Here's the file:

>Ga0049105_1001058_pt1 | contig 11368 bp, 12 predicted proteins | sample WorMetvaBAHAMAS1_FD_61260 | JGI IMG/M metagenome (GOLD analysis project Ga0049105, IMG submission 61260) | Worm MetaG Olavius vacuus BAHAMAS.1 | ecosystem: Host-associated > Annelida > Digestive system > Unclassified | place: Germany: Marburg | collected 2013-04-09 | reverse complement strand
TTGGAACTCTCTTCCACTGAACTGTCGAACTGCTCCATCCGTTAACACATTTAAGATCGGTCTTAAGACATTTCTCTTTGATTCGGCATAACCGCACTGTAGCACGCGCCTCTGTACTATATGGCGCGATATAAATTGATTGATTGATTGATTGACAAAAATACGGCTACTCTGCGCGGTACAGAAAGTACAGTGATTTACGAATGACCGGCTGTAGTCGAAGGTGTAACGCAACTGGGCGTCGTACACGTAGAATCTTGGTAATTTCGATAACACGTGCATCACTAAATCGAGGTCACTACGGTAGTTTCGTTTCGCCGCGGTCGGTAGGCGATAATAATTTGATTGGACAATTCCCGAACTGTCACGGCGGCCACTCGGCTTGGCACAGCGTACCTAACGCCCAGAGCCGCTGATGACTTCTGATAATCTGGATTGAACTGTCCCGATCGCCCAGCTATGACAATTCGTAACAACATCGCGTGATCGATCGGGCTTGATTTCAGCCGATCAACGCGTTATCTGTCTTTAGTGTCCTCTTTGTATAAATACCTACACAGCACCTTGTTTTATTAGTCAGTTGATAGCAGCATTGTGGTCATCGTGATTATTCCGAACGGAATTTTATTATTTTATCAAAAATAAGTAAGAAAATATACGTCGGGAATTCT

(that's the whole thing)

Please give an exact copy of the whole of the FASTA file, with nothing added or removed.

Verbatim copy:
>Ga0049105_1001058_pt1 | contig 11368 bp, 12 predicted proteins | sample WorMetvaBAHAMAS1_FD_61260 | JGI IMG/M metagenome (GOLD analysis project Ga0049105, IMG submission 61260) | Worm MetaG Olavius vacuus BAHAMAS.1 | ecosystem: Host-associated > Annelida > Digestive system > Unclassified | place: Germany: Marburg | collected 2013-04-09 | reverse complement strand
TTGGAACTCTCTTCCACTGAACTGTCGAACTGCTCCATCCGTTAACACATTTAAGATCGGTCTTAAGACATTTCTCTTTGATTCGGCATAACCGCACTGTAGCACGCGCCTCTGTACTATATGGCGCGATATAAATTGATTGATTGATTGATTGACAAAAATACGGCTACTCTGCGCGGTACAGAAAGTACAGTGATTTACGAATGACCGGCTGTAGTCGAAGGTGTAACGCAACTGGGCGTCGTACACGTAGAATCTTGGTAATTTCGATAACACGTGCATCACTAAATCGAGGTCACTACGGTAGTTTCGTTTCGCCGCGGTCGGTAGGCGATAATAATTTGATTGGACAATTCCCGAACTGTCACGGCGGCCACTCGGCTTGGCACAGCGTACCTAACGCCCAGAGCCGCTGATGACTTCTGATAATCTGGATTGAACTGTCCCGATCGCCCAGCTATGACAATTCGTAACAACATCGCGTGATCGATCGGGCTTGATTTCAGCCGATCAACGCGTTATCTGTCTTTAGTGTCCTCTTTGTATAAATACCTACACAGCACCTTGTTTTATTAGTCAGTTGATAGCAGCATTGTGGTCATCGTGATTATTCCGAACGGAATTTTATTATTTTATCAAAAATAAGTAAGAAAATATACGTCGGGAATTCT